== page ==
Ha! that's pretty good. Arbitrageur found the source I was talking about. But why would you take what I said completely out of context and try to paint it in a different way? I mean people CAN read and the full context of what I really said is right there and yet you pulled out my first sentence which was completely opposite from my real meaning? Here I bolded the part that has the actual meaning.

Sure I can. He failed the first one and the rest weren't legitimate. At least that's what some investigators claim. Personally, unless I can see all the questions and results and how everything was set up, I don't put a whole lot of value into any of it.

But you must have understood my real thoughts because it looks pretty clear to me. So why would you grossly try to misrepresent my actual statement by just pulling out my first sentence? And it looks like you worked really hard at trying to make me look dishonest since you had four edits?

All that and after I gave you a cool bit of info about how TW was here on the boards talking about the game show? Travis Walton (Moment Of Truth) Proof, Hes A Liar!!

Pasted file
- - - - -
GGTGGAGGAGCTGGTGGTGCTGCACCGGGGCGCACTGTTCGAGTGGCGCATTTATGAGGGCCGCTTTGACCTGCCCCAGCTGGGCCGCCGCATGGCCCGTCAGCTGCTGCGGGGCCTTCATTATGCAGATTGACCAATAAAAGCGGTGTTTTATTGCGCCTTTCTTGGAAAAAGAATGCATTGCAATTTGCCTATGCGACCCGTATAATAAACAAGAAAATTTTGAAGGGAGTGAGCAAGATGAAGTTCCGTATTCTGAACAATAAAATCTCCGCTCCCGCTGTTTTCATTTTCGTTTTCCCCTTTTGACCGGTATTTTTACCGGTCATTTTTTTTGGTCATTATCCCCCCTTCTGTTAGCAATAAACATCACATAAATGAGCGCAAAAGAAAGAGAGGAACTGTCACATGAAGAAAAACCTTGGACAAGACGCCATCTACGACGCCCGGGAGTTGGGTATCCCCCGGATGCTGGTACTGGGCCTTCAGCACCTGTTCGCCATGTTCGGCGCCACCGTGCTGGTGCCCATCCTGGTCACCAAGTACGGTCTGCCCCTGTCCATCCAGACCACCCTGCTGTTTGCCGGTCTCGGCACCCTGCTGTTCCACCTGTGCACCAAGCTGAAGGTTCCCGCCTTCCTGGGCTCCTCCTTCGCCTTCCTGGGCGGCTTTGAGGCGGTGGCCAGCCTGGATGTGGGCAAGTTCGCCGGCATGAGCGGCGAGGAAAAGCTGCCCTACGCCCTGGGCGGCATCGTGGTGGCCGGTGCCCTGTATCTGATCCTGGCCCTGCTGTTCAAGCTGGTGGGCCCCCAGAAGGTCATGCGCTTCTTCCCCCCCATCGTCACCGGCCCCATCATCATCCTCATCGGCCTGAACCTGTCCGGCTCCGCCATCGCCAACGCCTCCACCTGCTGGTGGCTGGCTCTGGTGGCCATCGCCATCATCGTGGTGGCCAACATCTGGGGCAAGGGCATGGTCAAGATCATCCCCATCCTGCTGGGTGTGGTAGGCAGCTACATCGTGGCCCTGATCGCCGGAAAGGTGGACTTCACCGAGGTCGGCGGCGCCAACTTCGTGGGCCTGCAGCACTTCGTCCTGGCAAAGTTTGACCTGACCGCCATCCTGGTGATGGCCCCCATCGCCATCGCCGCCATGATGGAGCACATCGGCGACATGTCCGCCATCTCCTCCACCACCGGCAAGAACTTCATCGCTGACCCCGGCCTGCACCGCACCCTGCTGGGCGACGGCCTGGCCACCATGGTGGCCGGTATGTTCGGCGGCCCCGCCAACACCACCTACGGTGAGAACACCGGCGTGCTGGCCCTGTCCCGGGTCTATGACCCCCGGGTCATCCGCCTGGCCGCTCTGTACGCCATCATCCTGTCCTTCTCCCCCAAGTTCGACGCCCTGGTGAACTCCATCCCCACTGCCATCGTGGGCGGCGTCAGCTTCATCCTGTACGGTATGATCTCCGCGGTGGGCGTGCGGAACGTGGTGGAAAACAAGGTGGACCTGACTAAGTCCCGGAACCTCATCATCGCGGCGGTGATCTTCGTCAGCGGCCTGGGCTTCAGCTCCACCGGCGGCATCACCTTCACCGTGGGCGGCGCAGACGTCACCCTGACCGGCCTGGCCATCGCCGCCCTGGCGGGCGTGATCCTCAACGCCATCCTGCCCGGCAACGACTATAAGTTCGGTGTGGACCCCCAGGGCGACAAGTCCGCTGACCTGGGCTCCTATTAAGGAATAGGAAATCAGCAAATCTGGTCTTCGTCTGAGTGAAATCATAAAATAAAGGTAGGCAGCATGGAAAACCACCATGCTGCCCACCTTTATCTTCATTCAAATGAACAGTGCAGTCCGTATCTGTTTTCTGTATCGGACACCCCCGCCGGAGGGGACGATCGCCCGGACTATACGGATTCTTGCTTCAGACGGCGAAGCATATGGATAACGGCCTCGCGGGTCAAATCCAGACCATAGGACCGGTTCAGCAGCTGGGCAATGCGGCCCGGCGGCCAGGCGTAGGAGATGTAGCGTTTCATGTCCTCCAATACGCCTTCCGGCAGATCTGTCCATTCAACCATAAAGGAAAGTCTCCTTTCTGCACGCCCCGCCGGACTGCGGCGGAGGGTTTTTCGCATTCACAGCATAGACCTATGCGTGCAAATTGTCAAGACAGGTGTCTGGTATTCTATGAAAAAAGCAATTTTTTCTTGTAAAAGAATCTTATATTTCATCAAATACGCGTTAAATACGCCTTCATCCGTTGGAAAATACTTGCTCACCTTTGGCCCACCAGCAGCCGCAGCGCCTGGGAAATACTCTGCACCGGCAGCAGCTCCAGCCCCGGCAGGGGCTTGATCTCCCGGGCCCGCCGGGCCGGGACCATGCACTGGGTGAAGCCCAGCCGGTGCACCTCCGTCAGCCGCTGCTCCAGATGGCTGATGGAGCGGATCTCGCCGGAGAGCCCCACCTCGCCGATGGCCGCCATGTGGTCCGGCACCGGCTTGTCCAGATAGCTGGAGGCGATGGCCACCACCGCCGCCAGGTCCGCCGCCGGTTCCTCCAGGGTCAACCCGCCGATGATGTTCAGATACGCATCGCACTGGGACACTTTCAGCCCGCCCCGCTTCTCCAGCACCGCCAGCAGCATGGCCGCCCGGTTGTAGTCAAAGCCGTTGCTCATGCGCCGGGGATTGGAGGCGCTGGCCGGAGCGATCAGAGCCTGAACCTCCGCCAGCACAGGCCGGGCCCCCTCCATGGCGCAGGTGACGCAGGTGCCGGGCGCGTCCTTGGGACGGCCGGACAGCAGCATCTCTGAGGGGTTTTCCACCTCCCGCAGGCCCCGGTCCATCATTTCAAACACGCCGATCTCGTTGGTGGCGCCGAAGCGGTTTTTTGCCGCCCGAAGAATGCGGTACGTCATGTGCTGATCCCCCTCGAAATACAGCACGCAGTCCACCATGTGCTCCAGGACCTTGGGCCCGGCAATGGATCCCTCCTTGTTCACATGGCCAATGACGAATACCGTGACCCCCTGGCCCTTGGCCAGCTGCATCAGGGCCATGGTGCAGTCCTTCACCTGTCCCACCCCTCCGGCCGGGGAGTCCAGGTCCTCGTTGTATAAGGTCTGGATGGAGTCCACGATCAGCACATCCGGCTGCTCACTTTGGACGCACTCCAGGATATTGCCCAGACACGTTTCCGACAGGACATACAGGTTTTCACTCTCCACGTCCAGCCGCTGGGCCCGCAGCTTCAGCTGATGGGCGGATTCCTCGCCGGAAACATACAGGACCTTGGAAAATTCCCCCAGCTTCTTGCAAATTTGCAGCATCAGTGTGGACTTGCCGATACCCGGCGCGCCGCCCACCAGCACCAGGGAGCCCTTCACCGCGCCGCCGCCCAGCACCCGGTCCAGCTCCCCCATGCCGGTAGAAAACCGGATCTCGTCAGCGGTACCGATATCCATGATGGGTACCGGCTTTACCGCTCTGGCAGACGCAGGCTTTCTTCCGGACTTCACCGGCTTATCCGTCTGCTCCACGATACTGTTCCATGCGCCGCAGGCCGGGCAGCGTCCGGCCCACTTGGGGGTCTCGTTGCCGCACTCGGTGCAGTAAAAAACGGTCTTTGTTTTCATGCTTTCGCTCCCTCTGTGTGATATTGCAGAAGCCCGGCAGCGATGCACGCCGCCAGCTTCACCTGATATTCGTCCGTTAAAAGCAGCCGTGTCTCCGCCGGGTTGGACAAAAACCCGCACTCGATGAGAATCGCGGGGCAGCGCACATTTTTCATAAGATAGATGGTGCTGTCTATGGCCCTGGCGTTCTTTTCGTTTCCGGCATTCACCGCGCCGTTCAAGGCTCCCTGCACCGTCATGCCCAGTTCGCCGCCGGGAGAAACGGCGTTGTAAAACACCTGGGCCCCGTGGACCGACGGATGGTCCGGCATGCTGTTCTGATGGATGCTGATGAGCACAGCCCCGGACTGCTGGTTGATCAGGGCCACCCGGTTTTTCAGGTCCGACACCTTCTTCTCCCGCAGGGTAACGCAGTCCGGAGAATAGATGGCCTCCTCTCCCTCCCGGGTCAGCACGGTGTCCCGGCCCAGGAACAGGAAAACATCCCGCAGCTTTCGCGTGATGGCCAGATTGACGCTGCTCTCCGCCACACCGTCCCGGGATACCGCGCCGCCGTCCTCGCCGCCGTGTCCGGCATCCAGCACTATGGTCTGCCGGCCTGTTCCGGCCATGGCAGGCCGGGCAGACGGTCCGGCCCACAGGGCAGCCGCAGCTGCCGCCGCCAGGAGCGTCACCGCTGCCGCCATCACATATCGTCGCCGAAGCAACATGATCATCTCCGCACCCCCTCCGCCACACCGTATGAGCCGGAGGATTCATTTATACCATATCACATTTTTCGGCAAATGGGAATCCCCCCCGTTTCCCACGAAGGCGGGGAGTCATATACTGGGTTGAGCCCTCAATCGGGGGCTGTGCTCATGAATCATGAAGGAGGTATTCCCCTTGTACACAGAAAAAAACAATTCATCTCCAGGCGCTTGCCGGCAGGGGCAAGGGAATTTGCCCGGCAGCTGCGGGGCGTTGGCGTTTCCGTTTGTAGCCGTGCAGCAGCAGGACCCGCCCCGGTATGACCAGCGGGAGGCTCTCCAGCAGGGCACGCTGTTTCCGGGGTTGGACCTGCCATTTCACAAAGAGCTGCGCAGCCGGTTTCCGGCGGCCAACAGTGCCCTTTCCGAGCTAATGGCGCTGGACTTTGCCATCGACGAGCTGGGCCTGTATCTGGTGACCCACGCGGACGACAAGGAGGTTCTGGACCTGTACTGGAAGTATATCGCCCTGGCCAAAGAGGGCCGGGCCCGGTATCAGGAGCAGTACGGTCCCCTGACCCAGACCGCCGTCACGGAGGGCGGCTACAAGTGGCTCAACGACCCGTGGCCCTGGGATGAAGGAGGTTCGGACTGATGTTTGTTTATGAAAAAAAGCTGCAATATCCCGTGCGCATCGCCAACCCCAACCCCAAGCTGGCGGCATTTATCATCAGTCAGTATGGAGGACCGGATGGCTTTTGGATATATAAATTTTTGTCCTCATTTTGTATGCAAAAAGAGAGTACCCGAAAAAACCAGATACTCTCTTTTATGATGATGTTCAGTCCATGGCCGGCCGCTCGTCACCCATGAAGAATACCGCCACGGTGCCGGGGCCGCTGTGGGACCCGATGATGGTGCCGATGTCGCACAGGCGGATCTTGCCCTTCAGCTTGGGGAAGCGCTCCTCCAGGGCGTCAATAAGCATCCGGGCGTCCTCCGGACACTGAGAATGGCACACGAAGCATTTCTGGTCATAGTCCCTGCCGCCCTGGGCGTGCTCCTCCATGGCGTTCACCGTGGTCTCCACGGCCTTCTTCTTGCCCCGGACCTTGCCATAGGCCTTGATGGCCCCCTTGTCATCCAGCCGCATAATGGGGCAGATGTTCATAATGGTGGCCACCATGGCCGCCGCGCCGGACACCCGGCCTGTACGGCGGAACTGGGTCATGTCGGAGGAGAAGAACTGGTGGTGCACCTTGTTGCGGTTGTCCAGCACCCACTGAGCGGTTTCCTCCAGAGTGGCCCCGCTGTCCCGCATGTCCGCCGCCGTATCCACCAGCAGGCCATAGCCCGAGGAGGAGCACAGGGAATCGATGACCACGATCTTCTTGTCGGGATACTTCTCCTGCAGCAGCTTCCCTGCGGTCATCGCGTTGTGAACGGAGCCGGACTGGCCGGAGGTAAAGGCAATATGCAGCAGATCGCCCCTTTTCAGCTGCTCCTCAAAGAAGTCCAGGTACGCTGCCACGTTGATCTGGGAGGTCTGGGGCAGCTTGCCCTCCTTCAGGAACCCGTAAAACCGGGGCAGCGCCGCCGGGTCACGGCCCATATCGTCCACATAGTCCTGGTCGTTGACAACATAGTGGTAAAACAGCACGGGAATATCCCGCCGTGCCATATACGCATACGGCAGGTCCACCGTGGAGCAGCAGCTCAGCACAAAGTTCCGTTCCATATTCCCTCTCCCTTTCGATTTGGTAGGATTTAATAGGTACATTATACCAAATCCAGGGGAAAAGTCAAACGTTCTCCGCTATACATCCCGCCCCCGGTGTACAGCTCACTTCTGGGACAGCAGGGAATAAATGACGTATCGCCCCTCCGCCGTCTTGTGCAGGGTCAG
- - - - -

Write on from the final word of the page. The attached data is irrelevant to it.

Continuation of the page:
Its OK. I am kind of used to all those disinfo tactics.

a reply to: Kandinsky

he was on some type of craft and has no physical evidence to support the assertion. Beyond that, people seem to pick the outcome that appeals to them the most regardless of absent evidence.

This is true. There really is no evidence of hoaxing either other than circumstantial.


Actually the edits were to put you in a better light, you're welcome.

I quoted your own words, and you claim to be "grossly misrepresented"? And then you say I "understood your real thoughts"? Wow.

Didn't take you long to respond, like it was a job and you're working overtime. Keep posting, the truth isn't going to twist itself.



posted on Jan, 17 2015 @ 05:54 AM
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a reply to: Scdfa


I understood your real thoughts

Thank you for being honest.

Did you check out that link I gave you? Travis comes in around page 5.



posted on Jan, 17 2015 @ 10:53 AM
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originally posted by: Kandinsky
I no longer see lie-detector tests as relevant in these cases and discussions. Walton has failed and passed several times over the years which makes any results redundant. Those who see him as a liar cite an early test and those who don't cite a contemporary rebuttal. If I was more motivated, I believe there are examples where he's passed and failed the same two questions at different times.